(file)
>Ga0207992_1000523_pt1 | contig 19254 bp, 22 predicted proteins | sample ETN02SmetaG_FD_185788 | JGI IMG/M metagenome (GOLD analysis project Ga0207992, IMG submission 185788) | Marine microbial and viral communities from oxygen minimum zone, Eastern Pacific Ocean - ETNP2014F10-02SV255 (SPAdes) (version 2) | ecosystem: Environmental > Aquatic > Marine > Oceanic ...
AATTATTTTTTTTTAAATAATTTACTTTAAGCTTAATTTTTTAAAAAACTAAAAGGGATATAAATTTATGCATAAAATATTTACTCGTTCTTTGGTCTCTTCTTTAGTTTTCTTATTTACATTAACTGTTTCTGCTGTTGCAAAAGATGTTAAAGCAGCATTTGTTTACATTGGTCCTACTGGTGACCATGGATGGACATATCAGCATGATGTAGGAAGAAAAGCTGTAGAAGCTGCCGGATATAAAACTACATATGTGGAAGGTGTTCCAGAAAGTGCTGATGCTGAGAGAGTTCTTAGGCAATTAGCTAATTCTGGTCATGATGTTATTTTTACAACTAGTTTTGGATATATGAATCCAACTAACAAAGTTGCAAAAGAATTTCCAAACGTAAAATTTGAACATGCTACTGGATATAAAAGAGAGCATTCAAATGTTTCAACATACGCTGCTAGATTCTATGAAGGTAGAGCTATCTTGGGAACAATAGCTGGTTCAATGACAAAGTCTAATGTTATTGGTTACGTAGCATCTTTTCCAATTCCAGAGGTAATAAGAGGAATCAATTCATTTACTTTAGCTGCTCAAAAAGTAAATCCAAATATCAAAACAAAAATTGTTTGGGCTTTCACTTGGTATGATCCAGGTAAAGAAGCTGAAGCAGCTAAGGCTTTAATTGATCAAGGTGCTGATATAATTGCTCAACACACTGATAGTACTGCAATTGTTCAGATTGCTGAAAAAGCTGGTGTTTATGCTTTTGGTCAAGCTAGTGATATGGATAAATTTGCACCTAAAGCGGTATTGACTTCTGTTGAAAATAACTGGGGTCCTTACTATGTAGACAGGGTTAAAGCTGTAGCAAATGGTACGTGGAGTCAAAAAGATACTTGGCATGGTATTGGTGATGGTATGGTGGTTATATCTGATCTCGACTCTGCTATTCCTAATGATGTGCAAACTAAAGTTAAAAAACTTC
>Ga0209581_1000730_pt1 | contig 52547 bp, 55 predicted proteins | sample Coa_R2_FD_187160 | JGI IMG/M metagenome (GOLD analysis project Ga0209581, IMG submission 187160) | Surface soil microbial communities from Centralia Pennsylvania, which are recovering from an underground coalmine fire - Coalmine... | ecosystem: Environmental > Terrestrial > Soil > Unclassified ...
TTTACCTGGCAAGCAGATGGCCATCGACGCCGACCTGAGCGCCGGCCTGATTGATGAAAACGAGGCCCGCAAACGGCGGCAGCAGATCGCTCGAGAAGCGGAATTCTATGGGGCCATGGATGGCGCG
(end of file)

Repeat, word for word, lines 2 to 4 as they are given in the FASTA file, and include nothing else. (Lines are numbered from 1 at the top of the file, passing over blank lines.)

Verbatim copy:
AATTATTTTTTTTTAAATAATTTACTTTAAGCTTAATTTTTTAAAAAACTAAAAGGGATATAAATTTATGCATAAAATATTTACTCGTTCTTTGGTCTCTTCTTTAGTTTTCTTATTTACATTAACTGTTTCTGCTGTTGCAAAAGATGTTAAAGCAGCATTTGTTTACATTGGTCCTACTGGTGACCATGGATGGACATATCAGCATGATGTAGGAAGAAAAGCTGTAGAAGCTGCCGGATATAAAACTACATATGTGGAAGGTGTTCCAGAAAGTGCTGATGCTGAGAGAGTTCTTAGGCAATTAGCTAATTCTGGTCATGATGTTATTTTTACAACTAGTTTTGGATATATGAATCCAACTAACAAAGTTGCAAAAGAATTTCCAAACGTAAAATTTGAACATGCTACTGGATATAAAAGAGAGCATTCAAATGTTTCAACATACGCTGCTAGATTCTATGAAGGTAGAGCTATCTTGGGAACAATAGCTGGTTCAATGACAAAGTCTAATGTTATTGGTTACGTAGCATCTTTTCCAATTCCAGAGGTAATAAGAGGAATCAATTCATTTACTTTAGCTGCTCAAAAAGTAAATCCAAATATCAAAACAAAAATTGTTTGGGCTTTCACTTGGTATGATCCAGGTAAAGAAGCTGAAGCAGCTAAGGCTTTAATTGATCAAGGTGCTGATATAATTGCTCAACACACTGATAGTACTGCAATTGTTCAGATTGCTGAAAAAGCTGGTGTTTATGCTTTTGGTCAAGCTAGTGATATGGATAAATTTGCACCTAAAGCGGTATTGACTTCTGTTGAAAATAACTGGGGTCCTTACTATGTAGACAGGGTTAAAGCTGTAGCAAATGGTACGTGGAGTCAAAAAGATACTTGGCATGGTATTGGTGATGGTATGGTGGTTATATCTGATCTCGACTCTGCTATTCCTAATGATGTGCAAACTAAAGTTAAAAAACTTC
>Ga0209581_1000730_pt1 | contig 52547 bp, 55 predicted proteins | sample Coa_R2_FD_187160 | JGI IMG/M metagenome (GOLD analysis project Ga0209581, IMG submission 187160) | Surface soil microbial communities from Centralia Pennsylvania, which are recovering from an underground coalmine fire - Coalmine... | ecosystem: Environmental > Terrestrial > Soil > Unclassified ...
TTTACCTGGCAAGCAGATGGCCATCGACGCCGACCTGAGCGCCGGCCTGATTGATGAAAACGAGGCCCGCAAACGGCGGCAGCAGATCGCTCGAGAAGCGGAATTCTATGGGGCCATGGATGGCGCG